Ever wanted to work in television? Well now you might be able to, as CNN, a division of Turner Broadcasting, are working with Leonard Cheshire Disability to offer people the opportunity to shadow journalists at work for one week.
Regular contributor Zubee has recently been on one of the job shadows at CNN in Central London. Find out about Zubee’s experience and how you can apply for this amazing opportunity.
Since writing for Disability Horizons a few months ago about my struggles in finding work, a fantastic opportunity came from Leonard Cheshire Disability (who I volunteer with), for me to apply to shadow journalists in a variety of roles at CNN International’s London newsroom.
Back in November I had to complete an application form, which only had a few simple questions on it. Not expecting to hear anything, a few days later I learnt that my application had been accepted. I have always wanted the chance to see what it’s like to work in TV, so this was a dream come true. I couldn’t believe it!
The day had final arrived, 2nd December 2013. My taxi arrived at 9am to start for 10.00am. I signed in at reception and was given my security pass. I waited for Nick, my contact at CNN. I was feeling nervous and excited. We went upstairs and he gave me an overview of the company and how it started, along with a tour of all the departments and an introduction to a few staff members.
Day 1 – Sports department
My first day was in the sports department with Aleks, who is one of their interns. Aleks gave me an overview of what he does and introduced me to the team. Everyone was really friendly and welcoming, which was lovely.
I am not into sports at all, but I wanted to make the most of it while I was there. I spent some time doing research on head-to-head world cup matches. I learnt how to use these software programmes too:
CNN Itouch – this is like a content management system used for editing images, text and graphics and adding them to the internet.
Image Flow – this is a software programme used to display images, text or Twitter feeds relating to a particular news story. The presenter just has to tap on the TV screen to change between each slide, like doing a presentation.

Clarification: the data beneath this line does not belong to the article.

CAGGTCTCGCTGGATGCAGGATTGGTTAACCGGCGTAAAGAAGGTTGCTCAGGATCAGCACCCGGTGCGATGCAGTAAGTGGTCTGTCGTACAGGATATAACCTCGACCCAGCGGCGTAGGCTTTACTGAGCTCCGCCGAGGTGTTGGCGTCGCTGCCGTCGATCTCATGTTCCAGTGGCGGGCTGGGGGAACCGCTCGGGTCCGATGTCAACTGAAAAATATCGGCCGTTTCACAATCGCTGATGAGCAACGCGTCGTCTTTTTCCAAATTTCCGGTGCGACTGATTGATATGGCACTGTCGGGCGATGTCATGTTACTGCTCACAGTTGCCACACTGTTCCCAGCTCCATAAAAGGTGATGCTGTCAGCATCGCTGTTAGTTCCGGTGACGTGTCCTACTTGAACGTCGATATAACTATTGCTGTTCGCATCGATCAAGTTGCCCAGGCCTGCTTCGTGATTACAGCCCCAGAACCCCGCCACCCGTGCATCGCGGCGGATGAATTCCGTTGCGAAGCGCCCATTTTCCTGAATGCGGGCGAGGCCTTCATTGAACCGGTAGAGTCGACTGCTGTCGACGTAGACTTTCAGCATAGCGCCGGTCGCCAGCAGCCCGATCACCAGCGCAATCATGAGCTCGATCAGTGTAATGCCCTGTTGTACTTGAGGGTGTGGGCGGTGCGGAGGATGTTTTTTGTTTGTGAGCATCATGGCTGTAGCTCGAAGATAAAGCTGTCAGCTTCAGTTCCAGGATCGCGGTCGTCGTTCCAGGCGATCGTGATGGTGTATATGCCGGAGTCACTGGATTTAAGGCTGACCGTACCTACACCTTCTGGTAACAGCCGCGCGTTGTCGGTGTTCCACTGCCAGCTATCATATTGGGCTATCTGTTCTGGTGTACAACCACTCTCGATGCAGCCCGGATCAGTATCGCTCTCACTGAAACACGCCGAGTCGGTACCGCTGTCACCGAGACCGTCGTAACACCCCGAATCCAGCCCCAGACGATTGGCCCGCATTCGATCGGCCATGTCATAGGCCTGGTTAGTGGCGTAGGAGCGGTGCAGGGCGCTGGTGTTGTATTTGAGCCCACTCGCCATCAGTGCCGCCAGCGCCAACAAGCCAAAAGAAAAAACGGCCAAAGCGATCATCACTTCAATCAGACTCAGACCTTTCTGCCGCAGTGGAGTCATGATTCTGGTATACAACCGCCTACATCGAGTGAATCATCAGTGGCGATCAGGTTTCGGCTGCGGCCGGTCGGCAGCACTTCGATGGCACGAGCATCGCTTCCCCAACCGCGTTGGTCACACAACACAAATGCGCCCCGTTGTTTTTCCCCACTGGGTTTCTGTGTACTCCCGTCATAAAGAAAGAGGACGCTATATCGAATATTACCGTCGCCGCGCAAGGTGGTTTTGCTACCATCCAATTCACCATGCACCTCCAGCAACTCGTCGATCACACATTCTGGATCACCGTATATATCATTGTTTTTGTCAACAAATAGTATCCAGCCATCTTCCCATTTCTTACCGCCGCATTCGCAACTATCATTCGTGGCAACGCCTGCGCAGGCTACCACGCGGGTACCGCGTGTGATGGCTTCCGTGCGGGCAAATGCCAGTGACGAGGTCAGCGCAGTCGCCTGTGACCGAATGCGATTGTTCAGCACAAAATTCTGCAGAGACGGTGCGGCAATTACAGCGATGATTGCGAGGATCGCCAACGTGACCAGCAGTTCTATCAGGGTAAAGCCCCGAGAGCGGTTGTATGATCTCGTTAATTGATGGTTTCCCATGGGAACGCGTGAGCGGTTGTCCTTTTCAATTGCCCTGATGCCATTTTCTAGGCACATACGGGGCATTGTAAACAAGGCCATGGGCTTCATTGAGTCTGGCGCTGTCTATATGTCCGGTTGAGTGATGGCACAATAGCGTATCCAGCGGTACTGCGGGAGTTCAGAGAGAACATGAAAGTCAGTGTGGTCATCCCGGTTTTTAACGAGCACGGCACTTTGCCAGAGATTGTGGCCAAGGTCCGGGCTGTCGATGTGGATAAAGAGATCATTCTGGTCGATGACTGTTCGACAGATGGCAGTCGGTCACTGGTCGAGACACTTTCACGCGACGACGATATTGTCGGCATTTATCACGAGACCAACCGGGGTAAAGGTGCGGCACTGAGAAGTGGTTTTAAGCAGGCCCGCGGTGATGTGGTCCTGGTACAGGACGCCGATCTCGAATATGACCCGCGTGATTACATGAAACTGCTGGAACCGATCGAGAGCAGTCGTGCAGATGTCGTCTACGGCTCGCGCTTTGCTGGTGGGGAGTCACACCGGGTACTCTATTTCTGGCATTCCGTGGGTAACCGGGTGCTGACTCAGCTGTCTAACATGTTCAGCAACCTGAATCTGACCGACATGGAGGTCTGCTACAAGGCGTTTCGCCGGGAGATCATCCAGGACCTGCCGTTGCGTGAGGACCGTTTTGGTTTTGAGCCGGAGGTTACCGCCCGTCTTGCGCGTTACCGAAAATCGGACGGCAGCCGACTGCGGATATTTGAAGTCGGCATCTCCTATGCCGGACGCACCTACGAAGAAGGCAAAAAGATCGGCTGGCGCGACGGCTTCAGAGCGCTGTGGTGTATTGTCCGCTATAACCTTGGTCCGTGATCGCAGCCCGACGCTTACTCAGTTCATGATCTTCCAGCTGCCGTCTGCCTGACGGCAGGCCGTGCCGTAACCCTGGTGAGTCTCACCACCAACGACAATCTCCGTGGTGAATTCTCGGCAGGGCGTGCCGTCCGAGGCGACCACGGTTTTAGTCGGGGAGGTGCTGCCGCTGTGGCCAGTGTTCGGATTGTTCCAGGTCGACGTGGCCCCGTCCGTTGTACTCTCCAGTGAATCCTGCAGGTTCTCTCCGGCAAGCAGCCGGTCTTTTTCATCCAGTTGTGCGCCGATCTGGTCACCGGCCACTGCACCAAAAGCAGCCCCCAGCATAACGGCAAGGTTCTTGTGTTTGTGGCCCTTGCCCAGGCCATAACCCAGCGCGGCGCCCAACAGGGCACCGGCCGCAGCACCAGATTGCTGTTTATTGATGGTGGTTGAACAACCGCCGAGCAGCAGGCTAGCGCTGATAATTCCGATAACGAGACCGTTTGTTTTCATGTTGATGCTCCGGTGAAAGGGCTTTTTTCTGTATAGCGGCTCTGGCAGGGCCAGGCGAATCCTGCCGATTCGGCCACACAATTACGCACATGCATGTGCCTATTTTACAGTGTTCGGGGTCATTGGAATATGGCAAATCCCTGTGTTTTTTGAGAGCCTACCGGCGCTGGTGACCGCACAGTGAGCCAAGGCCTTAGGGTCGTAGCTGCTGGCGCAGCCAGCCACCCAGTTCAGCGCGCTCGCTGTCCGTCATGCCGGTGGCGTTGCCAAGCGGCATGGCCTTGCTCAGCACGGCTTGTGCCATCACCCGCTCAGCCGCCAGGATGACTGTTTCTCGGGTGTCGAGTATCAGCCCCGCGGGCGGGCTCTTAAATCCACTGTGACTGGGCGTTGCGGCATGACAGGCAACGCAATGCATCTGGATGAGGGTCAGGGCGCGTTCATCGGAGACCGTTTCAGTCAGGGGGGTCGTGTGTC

Info Map – this is used to present information geographically using maps. On the map photos, text or images relating to a particular news story chosen can be displayed.
Day 2 – Planning department
I was first introduced to Bianca, who deals with guest booking, which involves arranging interviews, some with high profile people. I spent some time observing what goes on when arranging Skype calls with the guests, including testing to check the call works beforehand.
There are new stories every day for the department to report on. On the day I was there we wanted the public’s views on a BBC article about how men and women are wired differently. This gave me the opportunity to go out on a shoot and watch how Bianca interviews members of the public on the street, they call this vox pops.
Day 3 – Connect the World
My morning on the Connect the World team was spent blogging about three videos on the following topics: Thai police and protestors calling a truce; three convicted of the Bolshoi acid attack, and the Syrian humanitarian crisis nightmare. The blogs were then put up on CNN’s Connect the World facebook page. I also went on CNN’s Facebook and Twitter page to get an idea on what people had been saying about the posts.
In the afternoon, I spent some time watching a producer put the Connect the World Show together using a software programme called iNews. At the same time writers and editors were all working on it together. It looked complicated, but very interesting.
It’s astonishing how many people work on one show, writers, producers and editors. In the evening I watched the programme liv from the control room as Becky Anderson anchored.
Day 4 – Features
I met with Jen who was working on editing promos, which are a 30 second commercial showing highlights of an upcoming programme to entice viewers in. One of the ones I watched was called Style, which focused on a fashion show that took place in London.
Jen uses a software programme called Final Cut Pro to do this, similar to Windows Movie Maker. Once edited, she sends the promos off to her manager in Atlanta for approval and further editing if needed. Then certain promos get aired in London and Atlanta.
Day 5 – CNN.com’s department and News desk
It’s amazing to see how many angles a TV production can cover on one story, and how many different outputs they use. The day I was there we were covering a big news story on the death and life of Nelson Mandela. My job that morning was to therefore do background research on him and his life.
In the afternoon I spent some time with Sebastian on the news desk. I watched him while he edited some videos on Nelson Mandela that had been taken in the morning, all in the professional editing suite.
My time at CNN
I had a brilliant time at CNN and would like to say a huge thank you to all the staff and interns for their time in letting me shadow them throughout the week. I didn’t realise just how much goes on behind the scenes to put on a live broadcast until I did this, it was excellent.
As a disabled person it is very difficult to get a job, as I’ve experienced it myself, but if you wish to peruse a career in the media industry, this a great way to get your foot in the door and experience what happens behind the scenes of a newsroom.
I hope this encourages other TV channels to offer opportunities like this for disabled people. CNN offer this fantastic opportunity and I would encourage disabled people to apply because you get a really good insight into how all departments function, and you never know what it may lead to in the future.
By Zubee Kibria
Images credited to CNN